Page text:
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With TikZ, is it possible to only clip horizontally or vertically?

Normally, when clipping, e.g.,

  \clip (-1,-1) rectangle (1,1);
  \draw (-2,0) -- (2,0);

a rectangular region is clipped and this whole region is included in the bounding box of the picture. When some picture elements' placement is not known in advance, e.g., in plots, this may mean that the bounding box is too large (or small).

One way to deal with this would be to clip only horizontally (e.g., plot range is known and we plot using a table with plotpoints outside that range, but not plot values) or vertically. But how could that be achieved?

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have you tried what happens when you apply a clip rectangle with a huge width or height compared to the region to clip? This could simulate something like a vertical or horizontal clip as long as the clipping window does not affect the image bounding box itself – which I don't know and didn't test. – Benedikt Bauer Dec 11 '13 at 12:55
Please make your code compilable (if possible), or at least complete it with \documentclass{...}, \begin{document}, and \end{document}. That may seem tedious to you, but think of the extra work it represents for TeX.SX users willing to give you a hand. Help them help you: remove that one hurdle between you and a solution to your problem. – Jubobs Dec 11 '13 at 12:55
Although @BenediktBauer's suggestion is the first I would consider, I can think of one thing that might go wrong: the effect on the bounding box. Indeed, the real difficulty here would be to ensure that the bounding box was computed correctly. – Loop Space Dec 11 '13 at 13:21
As mentioned in the question, @BenediktBauer's suggestion does not work: the bounding box encompasses the clipping path. – equaeghe Dec 11 '13 at 13:31
@Jubobs: MWE done. – equaeghe Dec 11 '13 at 13:43

There are two issues here:

  1. Use \clip with a "huge" rectangle, while avoiding that clipping rectangle to be used as part of the BoundingBox. This can be solved by using \clip inside a pgfinterruptboundingbox environment.

  2. After the clipping area is set this way, we perform the drawing, but then the BoundingBox of the figure is updated for each stroke (even if it is not visible for strokes outside of the clipping area). So we have to reset the BoundingBox to the clipped area, after the figure is drawn. This can be done putting \pgfresetboundingbox, and then [use as bounding box] for an appropiate path.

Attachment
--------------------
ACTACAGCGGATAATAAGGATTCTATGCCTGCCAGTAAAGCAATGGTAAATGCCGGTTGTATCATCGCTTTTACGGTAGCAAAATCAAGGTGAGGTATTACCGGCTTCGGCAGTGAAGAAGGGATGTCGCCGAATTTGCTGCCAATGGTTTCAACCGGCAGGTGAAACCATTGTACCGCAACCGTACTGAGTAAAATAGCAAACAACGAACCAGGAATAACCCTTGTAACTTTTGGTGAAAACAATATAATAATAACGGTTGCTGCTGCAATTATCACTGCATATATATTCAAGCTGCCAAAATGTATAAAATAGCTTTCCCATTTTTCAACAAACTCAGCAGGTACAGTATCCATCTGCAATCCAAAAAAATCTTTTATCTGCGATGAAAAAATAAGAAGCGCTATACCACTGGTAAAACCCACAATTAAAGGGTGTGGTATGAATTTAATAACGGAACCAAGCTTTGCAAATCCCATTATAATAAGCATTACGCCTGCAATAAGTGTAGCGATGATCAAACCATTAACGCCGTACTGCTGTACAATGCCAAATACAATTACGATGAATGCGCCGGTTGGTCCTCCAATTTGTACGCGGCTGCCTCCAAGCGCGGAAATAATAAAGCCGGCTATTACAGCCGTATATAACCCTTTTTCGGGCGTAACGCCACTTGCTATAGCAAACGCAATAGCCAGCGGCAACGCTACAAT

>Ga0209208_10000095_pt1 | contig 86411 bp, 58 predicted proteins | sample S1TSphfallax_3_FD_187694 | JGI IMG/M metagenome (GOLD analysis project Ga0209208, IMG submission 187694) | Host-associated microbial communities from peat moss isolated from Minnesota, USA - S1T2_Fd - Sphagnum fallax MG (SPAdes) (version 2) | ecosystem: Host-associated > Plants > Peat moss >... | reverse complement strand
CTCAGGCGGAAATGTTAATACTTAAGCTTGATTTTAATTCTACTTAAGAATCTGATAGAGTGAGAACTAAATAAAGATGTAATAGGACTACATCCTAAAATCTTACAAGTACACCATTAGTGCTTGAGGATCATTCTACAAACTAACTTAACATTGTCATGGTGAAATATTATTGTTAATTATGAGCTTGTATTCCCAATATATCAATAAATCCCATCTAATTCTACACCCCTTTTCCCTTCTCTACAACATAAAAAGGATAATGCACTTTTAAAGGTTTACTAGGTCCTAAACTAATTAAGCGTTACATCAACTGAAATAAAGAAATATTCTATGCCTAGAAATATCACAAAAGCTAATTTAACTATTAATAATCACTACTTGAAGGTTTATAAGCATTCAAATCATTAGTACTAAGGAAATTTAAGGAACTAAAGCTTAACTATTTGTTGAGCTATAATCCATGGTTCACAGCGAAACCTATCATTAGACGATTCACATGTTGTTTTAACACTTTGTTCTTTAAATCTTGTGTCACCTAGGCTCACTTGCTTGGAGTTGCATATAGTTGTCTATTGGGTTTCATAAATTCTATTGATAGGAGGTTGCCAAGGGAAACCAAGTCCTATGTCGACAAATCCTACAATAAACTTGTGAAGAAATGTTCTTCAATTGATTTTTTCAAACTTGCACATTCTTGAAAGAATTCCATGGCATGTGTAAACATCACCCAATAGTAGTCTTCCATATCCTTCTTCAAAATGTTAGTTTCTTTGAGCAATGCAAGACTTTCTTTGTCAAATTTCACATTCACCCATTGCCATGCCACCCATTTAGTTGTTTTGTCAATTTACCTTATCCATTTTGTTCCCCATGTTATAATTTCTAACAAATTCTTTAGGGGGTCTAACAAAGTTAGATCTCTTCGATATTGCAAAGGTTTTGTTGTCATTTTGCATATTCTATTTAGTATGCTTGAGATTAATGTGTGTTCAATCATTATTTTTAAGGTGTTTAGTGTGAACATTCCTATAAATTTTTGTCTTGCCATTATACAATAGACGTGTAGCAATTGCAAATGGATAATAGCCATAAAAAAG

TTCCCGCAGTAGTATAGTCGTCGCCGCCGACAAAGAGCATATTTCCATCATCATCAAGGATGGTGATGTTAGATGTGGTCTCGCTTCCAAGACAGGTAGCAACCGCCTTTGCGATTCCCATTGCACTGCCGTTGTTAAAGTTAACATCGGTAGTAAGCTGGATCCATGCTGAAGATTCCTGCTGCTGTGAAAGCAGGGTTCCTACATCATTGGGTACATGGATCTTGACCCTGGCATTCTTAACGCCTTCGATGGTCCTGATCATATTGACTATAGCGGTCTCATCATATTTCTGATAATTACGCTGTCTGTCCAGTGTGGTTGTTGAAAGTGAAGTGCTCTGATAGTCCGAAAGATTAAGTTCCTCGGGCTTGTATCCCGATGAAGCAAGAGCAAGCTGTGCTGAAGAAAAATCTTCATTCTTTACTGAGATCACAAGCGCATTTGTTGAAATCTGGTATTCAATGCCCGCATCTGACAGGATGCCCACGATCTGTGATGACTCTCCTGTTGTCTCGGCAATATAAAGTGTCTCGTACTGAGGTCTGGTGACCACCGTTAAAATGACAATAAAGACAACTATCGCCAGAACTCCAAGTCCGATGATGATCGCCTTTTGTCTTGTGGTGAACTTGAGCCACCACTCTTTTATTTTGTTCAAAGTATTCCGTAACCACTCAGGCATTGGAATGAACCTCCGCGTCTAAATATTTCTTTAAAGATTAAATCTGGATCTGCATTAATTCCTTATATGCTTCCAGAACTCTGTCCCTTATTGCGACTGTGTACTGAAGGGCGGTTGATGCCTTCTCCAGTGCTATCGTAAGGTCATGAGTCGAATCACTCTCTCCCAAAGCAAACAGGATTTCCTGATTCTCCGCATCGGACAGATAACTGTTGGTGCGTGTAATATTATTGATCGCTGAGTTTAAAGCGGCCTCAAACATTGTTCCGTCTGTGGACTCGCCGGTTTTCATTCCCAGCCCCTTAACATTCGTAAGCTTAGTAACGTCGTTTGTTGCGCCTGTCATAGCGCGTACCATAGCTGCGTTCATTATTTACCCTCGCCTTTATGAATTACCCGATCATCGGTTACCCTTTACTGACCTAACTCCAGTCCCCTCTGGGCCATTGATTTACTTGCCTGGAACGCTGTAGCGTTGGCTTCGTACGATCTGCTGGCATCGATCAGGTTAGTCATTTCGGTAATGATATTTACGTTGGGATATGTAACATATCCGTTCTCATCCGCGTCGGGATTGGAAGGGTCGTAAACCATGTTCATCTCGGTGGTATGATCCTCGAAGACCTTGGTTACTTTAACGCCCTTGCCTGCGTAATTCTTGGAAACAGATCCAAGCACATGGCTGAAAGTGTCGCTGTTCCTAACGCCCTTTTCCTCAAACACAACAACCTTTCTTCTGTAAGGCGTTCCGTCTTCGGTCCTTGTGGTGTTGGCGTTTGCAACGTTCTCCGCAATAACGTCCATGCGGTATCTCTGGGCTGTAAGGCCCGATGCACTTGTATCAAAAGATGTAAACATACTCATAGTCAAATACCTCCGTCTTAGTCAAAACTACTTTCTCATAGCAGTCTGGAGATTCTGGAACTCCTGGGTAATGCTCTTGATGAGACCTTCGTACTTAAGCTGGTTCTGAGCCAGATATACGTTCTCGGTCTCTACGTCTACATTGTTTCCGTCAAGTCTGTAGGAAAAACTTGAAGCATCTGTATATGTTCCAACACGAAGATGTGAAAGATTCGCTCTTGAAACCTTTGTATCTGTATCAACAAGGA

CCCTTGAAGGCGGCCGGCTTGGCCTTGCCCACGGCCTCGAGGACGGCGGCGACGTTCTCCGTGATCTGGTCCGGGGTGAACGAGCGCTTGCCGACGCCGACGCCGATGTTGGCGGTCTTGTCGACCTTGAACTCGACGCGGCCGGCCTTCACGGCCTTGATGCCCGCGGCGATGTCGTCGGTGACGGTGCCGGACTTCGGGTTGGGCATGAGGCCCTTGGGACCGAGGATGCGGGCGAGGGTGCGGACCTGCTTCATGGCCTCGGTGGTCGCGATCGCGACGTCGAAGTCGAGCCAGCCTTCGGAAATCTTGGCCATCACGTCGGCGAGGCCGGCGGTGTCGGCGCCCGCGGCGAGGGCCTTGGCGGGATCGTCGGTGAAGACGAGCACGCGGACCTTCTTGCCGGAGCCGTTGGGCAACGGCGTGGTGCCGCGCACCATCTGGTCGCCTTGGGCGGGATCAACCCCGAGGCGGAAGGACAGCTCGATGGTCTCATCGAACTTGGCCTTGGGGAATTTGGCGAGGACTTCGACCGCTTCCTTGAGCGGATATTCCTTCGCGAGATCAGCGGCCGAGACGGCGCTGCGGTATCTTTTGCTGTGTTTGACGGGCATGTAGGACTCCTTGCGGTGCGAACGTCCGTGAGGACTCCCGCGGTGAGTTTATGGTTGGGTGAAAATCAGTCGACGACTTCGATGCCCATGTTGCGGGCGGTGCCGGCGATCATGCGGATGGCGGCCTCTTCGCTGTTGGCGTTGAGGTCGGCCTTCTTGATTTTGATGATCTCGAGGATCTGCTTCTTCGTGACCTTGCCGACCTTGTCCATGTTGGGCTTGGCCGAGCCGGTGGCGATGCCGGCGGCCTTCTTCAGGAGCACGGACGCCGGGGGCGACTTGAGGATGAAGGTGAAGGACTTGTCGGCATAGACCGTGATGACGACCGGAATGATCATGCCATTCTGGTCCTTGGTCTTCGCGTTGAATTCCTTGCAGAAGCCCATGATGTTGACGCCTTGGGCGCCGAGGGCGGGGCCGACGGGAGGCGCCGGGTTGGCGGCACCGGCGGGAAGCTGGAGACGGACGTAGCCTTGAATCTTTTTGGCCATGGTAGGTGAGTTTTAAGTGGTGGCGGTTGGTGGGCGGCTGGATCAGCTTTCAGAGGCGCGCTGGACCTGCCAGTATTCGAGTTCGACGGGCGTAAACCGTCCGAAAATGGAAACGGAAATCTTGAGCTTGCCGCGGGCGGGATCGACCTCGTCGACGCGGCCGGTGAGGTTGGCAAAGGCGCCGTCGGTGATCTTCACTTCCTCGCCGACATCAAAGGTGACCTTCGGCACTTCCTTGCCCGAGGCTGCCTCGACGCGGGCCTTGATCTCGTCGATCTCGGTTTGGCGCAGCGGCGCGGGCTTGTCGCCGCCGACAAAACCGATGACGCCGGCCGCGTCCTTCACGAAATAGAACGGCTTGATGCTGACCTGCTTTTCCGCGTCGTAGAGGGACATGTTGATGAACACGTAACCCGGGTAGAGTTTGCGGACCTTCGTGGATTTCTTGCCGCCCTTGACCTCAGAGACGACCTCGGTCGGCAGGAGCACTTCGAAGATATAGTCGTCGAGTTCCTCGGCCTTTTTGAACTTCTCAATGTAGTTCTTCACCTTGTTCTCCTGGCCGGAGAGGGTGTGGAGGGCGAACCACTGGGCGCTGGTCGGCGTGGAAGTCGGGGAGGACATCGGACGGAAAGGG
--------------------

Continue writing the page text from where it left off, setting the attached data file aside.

The tricky part is to figure the "appropiate path" for the second problem. It has to be the intersection of the clipping area used in 1 with the real BoundingBox generated in 2.

Here is a (convoluted) possibility:

    \foreach \a in {0,10,...,360} {
        \draw[#1] (\a:2) circle(1.5); 
    \coordinate (left) at (-1.3, -20);  % -20 is arbitrarily large
    \coordinate (right) at (1.3, 20);   % 20 is arbitrarily large
    \begin{pgfinterruptboundingbox}     % Clip, without affecting BB
        \clip (left) rectangle (right);
    \flower % This draws the "plot" (and creates a new BB, outside the clip)
    % Save new BB top and bottom
    \coordinate (top) at (current bounding box.north);
    \coordinate (bottom) at (current bounding box.south);
    % Clear BB

    % Set a new BB adjusted to the clipped part
    \path[use as bounding box] (left|-bottom) rectangle (right|-top);



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I think it is possible by carefully selecting the dimensions of the rectangle. In your example, you should select a rectangle whose height is equal to the width of the line. In this case it is \pgflinewidth.

  \clip (-1,-0.5\pgflinewidth) rectangle (1,0.5\pgflinewidth);
  \draw (-2,0) -- (2,0);

enter image description here

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This does not work when the vertical dimensions of the material to be included is not known, as with plots. – equaeghe Dec 11 '13 at 14:31

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